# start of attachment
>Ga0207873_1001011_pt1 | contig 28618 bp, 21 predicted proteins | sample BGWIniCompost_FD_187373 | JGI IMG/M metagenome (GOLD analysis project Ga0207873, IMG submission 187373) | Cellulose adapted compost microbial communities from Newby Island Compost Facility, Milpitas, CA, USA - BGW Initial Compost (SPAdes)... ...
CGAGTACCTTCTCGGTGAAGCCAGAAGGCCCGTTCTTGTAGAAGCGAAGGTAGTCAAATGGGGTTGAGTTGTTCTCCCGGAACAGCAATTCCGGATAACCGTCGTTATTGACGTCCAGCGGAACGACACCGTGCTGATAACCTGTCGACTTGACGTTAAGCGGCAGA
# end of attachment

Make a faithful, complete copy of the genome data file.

>Ga0207873_1001011_pt1 | contig 28618 bp, 21 predicted proteins | sample BGWIniCompost_FD_187373 | JGI IMG/M metagenome (GOLD analysis project Ga0207873, IMG submission 187373) | Cellulose adapted compost microbial communities from Newby Island Compost Facility, Milpitas, CA, USA - BGW Initial Compost (SPAdes)... ...
CGAGTACCTTCTCGGTGAAGCCAGAAGGCCCGTTCTTGTAGAAGCGAAGGTAGTCAAATGGGGTTGAGTTGTTCTCCCGGAACAGCAATTCCGGATAACCGTCGTTATTGACGTCCAGCGGAACGACACCGTGCTGATAACCTGTCGACTTGACGTTAAGCGGCAGA